Improve on clearly communicating the desired candidate experience throughout the recruitment process.

Investing in delivering the experience to candidates at every step of the recruitment process.

Seeking feedback to identify any gaps between organisational expectation and candidate experience.

Periodically, make necessary data-led adjustments from feedback received.

Periodically, rinse and repeat steps 1 to– 4 above, to maintain their desired candidate experience culture and more importantly, the reputation as the ‘employer of choice’ to future candidates.

Candidate experience and workplace culture – what does this mean for the future workforce

The US as a global market, has a youth employment rate of circa 12.5% and rising (derived from Link1 and Link 2). The same upward can be observed in the UK, with the total UK workforce made up of circa 11% of 16 – 24 year olds (derived from Link 1 and Link 2). As young people constitute the future experienced workforce of the country, one of the best courses of action for a company to engage with this workforce demographic is to communicate or advertise its organisational culture as an employer of choice with consideration for their particular needs. Some of these needs are expressed by the Guardian as far back as 2015. It reported that 62% of millennials want to work for a company that makes a positive impact while 50% prefer purposeful work to higher salary. This trend continues till today. It is important for future-looking employers to engage with this workforce today, through their recruitment process, for a more productive tomorrow.

How should this workforce be engaged? We are living in an increasingly digital era, and young people are pioneers in the use of digital technology. Therefore, it is key to publicise your company’s culture on platforms where this demographic congregates – in particular, social media. For example, posting video content showcasing the cultural highlights, like positive working environments, passionate staff and leadership, Corporate Social Responsibility (CSR) etc. This form of visual storytelling will show potential candidates what they could look forward to if they are successful in the recruitment process and choose to accept the job offer. In fact, 68% of entry-level candidates said that company culture was one of the main factors that led to them accepting their job offer, therefore proving just how important it is to publicly share your organisational culture.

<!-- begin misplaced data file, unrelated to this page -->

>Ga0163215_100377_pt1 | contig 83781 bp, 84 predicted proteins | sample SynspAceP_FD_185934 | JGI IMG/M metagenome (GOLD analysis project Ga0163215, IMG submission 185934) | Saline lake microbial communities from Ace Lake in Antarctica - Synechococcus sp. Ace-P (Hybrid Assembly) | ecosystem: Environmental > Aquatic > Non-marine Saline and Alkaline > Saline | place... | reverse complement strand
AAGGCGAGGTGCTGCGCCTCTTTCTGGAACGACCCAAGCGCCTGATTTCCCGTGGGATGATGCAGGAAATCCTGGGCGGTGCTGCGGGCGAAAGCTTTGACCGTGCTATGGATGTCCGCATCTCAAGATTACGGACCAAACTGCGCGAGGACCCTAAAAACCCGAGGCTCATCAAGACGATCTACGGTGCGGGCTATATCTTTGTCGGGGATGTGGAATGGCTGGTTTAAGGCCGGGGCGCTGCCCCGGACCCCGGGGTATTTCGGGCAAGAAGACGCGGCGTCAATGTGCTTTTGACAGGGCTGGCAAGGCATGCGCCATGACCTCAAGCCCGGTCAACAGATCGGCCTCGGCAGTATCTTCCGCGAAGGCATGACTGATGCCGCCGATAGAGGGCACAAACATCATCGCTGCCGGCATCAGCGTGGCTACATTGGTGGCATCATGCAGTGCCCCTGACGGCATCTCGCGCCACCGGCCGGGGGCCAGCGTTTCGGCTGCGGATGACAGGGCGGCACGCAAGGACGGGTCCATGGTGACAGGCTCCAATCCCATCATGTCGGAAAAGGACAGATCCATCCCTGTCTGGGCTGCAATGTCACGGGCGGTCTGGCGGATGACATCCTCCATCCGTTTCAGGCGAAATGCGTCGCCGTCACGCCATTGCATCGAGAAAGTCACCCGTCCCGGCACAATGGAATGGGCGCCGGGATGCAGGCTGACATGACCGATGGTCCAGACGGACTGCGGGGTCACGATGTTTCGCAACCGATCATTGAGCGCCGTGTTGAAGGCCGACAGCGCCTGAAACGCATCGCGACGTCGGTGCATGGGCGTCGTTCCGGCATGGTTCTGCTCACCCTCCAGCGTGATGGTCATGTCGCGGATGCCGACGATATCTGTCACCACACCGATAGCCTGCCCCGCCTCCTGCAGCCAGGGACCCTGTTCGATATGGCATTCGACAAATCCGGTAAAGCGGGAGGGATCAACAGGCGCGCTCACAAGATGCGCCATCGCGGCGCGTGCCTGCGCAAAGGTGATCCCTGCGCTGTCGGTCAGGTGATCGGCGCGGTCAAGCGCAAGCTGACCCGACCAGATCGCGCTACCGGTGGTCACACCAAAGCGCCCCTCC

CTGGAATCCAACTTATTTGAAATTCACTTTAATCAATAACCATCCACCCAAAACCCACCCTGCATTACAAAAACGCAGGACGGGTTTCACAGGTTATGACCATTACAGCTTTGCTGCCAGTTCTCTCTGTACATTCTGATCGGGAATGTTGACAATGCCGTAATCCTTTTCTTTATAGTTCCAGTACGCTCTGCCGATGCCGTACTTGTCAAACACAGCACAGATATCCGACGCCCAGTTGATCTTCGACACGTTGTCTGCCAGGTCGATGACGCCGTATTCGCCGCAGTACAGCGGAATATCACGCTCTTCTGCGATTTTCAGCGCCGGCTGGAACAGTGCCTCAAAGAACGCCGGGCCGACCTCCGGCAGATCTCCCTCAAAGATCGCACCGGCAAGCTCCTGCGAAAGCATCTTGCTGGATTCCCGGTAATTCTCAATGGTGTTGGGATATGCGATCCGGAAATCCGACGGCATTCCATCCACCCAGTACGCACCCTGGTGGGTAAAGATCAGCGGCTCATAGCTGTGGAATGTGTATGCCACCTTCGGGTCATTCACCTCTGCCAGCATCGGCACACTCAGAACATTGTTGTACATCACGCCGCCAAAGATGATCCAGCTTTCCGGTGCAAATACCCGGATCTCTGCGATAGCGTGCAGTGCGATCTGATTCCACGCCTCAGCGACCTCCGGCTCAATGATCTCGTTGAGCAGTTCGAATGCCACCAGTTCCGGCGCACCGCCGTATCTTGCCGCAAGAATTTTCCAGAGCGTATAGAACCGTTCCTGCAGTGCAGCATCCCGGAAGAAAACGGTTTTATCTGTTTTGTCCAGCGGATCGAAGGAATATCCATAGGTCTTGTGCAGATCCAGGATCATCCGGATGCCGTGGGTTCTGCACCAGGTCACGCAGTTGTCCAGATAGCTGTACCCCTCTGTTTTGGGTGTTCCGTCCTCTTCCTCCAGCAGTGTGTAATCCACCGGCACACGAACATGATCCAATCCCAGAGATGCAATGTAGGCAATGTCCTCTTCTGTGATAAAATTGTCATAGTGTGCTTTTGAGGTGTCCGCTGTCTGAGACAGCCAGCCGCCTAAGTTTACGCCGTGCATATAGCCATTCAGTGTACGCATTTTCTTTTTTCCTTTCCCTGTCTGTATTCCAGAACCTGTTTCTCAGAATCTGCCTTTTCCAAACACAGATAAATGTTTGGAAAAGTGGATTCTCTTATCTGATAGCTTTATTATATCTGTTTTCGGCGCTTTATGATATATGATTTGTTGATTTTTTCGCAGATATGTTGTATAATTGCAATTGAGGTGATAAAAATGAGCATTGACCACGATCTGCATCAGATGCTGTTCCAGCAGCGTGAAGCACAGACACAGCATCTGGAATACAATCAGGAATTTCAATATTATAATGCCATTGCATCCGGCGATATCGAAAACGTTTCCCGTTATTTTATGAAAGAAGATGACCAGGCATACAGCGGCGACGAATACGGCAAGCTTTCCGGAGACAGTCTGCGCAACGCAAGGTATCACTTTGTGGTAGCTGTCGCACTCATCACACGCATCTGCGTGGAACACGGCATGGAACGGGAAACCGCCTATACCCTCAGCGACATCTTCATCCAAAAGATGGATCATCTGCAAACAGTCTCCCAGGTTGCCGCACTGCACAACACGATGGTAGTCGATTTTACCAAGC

Summary in 5 points

  • The pandemic, despite being a terrible experience, has significantly impacted the recruitment landscape for employers and candidates. Employers who are responsive to the changed landscape are bound to make the most out of it.

  • Organisational culture is key to organisational success through its workforce.

  • Some forward-thinking organisations are ahead of the rest in determining, investing and communicating their culture as an employer of choice to their future workforce. Others should follow suit if they intend to get the best talent out there and reap excellent return on their recruitment investments.

  • There are several data touchpoints during the recruitment process wherein hiring organisations can engage with candidates. These should be used in collecting feedback from candidates, with a basis to make data-led decisions aimed at improving candidate engagement through experience.

  • The youth are the future workforce and leaders of tomorrow – communicate your organisational culture, engage and meet them where they are at today. Refer to the five engagement steps detailed above.